The Kimberley Process Certification Scheme (KPCS) was established in 2003: ostensibly, to stop illicit trading in blood diamonds via United Nations efforts.

    However, various NGOs have withdrawn from the initiative (e.g. Global Witness), because they do not believe the trading is being eradicated. Human Rights Watch claims that the KPCS does not include all people involved in the exploitation process (e.g. children used as cheap labour).

    In 2013, investigative journalists reported how US$3.5 billion in KP-certified diamonds from Angola and Democratic Republic of Congo (DRC) had been looted through KP-certified tax havens (e.g. Dubai and Switzerland) in collaboration with self-regulating ‘KP-approved’ governments and businesses (e.g. certain international banks).

    Fundamentally, the majority of elite Occidental powers are not in possession of a conscience: they care not how their material wealth and power is gained, while millions of children across Africa serve as their slaves…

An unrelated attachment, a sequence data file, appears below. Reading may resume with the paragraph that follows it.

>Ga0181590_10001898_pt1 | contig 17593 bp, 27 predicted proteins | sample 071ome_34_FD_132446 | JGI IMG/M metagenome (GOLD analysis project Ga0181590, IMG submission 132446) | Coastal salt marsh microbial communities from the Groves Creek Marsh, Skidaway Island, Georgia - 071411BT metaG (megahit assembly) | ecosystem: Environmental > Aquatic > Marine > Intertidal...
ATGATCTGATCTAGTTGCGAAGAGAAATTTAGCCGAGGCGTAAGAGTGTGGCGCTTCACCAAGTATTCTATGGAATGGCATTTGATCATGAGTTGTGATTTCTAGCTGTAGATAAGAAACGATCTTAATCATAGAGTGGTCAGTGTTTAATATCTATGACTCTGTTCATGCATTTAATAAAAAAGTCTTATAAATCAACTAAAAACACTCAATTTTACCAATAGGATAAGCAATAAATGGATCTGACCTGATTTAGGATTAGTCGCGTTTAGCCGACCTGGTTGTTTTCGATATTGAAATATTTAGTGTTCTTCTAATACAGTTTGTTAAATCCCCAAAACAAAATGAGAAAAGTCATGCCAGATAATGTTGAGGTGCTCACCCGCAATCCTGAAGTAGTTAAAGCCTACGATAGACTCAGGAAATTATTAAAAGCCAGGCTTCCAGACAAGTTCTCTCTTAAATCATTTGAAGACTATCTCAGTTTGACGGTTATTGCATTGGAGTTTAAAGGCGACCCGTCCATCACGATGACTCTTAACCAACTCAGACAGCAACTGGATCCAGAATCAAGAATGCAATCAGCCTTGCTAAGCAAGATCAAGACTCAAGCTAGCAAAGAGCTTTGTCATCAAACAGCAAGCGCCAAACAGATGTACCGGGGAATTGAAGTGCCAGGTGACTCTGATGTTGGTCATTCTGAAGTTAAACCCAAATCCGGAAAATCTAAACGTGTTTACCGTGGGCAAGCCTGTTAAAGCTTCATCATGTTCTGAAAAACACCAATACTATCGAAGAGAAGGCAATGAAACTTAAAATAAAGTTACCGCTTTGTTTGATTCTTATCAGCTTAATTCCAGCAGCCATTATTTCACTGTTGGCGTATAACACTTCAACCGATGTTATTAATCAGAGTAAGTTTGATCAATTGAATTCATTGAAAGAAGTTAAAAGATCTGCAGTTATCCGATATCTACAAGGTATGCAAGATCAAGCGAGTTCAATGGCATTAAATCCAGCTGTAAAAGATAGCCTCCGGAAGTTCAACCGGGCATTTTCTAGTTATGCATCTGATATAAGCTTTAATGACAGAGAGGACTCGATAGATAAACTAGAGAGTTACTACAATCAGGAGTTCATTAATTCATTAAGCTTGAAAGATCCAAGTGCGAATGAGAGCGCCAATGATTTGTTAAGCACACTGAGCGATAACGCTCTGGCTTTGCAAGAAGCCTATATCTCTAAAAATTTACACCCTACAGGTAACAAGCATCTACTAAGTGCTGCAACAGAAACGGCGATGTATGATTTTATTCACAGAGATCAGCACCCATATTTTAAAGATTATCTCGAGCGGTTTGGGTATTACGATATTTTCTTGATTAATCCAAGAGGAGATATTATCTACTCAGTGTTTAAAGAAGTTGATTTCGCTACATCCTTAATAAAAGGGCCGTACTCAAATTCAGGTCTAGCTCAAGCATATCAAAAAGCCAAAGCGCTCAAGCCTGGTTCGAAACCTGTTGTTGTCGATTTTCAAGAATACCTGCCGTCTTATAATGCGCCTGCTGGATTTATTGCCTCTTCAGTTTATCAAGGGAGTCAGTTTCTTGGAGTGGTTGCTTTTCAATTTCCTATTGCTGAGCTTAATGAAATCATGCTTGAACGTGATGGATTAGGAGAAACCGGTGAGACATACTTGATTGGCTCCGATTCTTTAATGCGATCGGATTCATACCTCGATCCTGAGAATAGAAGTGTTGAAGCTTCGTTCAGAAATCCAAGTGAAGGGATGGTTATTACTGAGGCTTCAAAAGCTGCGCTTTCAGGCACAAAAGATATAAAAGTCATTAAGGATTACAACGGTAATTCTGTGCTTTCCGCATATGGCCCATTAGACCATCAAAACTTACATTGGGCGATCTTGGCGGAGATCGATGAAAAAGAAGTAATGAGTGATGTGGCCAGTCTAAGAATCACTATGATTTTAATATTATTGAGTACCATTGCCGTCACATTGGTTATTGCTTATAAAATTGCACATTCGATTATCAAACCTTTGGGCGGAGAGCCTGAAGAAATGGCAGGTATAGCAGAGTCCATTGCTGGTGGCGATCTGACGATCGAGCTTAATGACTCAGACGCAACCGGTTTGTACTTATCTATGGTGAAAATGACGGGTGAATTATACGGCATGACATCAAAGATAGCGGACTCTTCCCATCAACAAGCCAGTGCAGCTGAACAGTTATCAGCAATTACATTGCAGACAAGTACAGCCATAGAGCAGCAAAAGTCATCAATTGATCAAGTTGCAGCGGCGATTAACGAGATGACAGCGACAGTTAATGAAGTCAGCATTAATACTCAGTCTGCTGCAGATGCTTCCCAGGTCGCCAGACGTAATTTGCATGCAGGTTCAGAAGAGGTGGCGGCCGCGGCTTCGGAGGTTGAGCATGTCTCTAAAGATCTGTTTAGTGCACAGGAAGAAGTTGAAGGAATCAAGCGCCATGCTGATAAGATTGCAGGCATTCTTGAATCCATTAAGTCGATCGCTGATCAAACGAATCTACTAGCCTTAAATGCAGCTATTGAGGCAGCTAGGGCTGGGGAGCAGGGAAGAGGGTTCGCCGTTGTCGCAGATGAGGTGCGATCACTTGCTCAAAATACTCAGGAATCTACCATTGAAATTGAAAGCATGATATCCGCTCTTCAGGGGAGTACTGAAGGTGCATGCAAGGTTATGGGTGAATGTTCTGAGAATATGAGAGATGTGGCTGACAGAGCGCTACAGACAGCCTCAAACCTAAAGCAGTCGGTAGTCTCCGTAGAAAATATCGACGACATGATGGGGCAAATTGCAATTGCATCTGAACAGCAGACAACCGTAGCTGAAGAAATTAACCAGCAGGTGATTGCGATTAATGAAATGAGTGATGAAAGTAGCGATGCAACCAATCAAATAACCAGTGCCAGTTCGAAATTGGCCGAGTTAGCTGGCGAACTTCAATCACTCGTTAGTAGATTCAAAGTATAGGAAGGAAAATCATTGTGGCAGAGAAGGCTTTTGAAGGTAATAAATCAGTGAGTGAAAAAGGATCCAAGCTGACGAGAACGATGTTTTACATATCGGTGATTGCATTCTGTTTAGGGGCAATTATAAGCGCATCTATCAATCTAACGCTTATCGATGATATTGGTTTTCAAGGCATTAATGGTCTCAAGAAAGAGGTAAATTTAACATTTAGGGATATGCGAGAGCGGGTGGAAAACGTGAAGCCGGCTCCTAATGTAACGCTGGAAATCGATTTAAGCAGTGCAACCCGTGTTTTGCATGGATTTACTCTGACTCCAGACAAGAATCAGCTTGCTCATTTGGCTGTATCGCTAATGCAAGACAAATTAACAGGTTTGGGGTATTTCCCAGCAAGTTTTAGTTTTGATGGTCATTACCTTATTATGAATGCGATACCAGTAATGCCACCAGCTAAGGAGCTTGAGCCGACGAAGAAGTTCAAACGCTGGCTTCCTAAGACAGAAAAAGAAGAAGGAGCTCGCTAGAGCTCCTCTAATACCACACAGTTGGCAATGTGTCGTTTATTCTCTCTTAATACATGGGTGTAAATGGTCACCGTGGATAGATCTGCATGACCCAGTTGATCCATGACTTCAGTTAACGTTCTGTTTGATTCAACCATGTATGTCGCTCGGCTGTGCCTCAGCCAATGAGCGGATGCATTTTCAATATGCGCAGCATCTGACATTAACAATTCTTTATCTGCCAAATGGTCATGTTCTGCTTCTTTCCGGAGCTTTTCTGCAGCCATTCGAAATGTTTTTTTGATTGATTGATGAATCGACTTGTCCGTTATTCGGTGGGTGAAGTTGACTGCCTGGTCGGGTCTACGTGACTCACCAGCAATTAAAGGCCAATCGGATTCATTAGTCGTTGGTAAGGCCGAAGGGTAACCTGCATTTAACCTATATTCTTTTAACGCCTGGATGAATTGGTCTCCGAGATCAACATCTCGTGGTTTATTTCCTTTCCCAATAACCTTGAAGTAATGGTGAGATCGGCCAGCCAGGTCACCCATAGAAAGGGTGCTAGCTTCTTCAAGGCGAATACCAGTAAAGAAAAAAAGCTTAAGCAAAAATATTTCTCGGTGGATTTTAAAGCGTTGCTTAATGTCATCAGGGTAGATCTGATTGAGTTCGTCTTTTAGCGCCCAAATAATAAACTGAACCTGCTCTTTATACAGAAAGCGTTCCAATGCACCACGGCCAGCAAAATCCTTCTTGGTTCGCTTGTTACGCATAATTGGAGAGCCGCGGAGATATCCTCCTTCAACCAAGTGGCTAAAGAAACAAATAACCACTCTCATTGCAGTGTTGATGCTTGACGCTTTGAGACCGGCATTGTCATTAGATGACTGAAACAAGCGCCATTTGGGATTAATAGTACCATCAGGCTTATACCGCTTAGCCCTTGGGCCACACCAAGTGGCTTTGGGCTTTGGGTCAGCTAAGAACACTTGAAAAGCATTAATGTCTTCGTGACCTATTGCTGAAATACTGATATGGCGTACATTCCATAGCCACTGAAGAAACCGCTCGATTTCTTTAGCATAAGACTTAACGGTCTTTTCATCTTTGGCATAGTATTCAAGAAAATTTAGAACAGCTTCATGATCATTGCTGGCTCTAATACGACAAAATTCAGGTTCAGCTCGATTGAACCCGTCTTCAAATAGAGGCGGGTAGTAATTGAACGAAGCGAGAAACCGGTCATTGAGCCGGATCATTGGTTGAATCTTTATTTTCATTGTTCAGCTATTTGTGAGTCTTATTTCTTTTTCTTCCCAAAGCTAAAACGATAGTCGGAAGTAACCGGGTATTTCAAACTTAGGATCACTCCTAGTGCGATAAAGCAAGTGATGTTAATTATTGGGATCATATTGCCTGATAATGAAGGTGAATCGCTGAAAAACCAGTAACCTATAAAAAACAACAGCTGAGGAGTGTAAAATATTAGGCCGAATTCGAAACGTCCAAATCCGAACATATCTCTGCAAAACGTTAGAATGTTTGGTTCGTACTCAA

Leave a Reply

Fill in your details below or click an icon to log in: Logo

You are commenting using your account. Log Out /  Change )

Twitter picture

You are commenting using your Twitter account. Log Out /  Change )

Facebook photo

You are commenting using your Facebook account. Log Out /  Change )

Connecting to %s

About Sarahowlgirl1982

I am a master of Political Sciences, with special focus on Security Studies, Islamic Counter Terrorism and Weapons of Mass Destruction. I enjoy discovering and commenting things which are " in the air" but still not spoken.I also do like science writing and planing to move myself into the pure science journalism !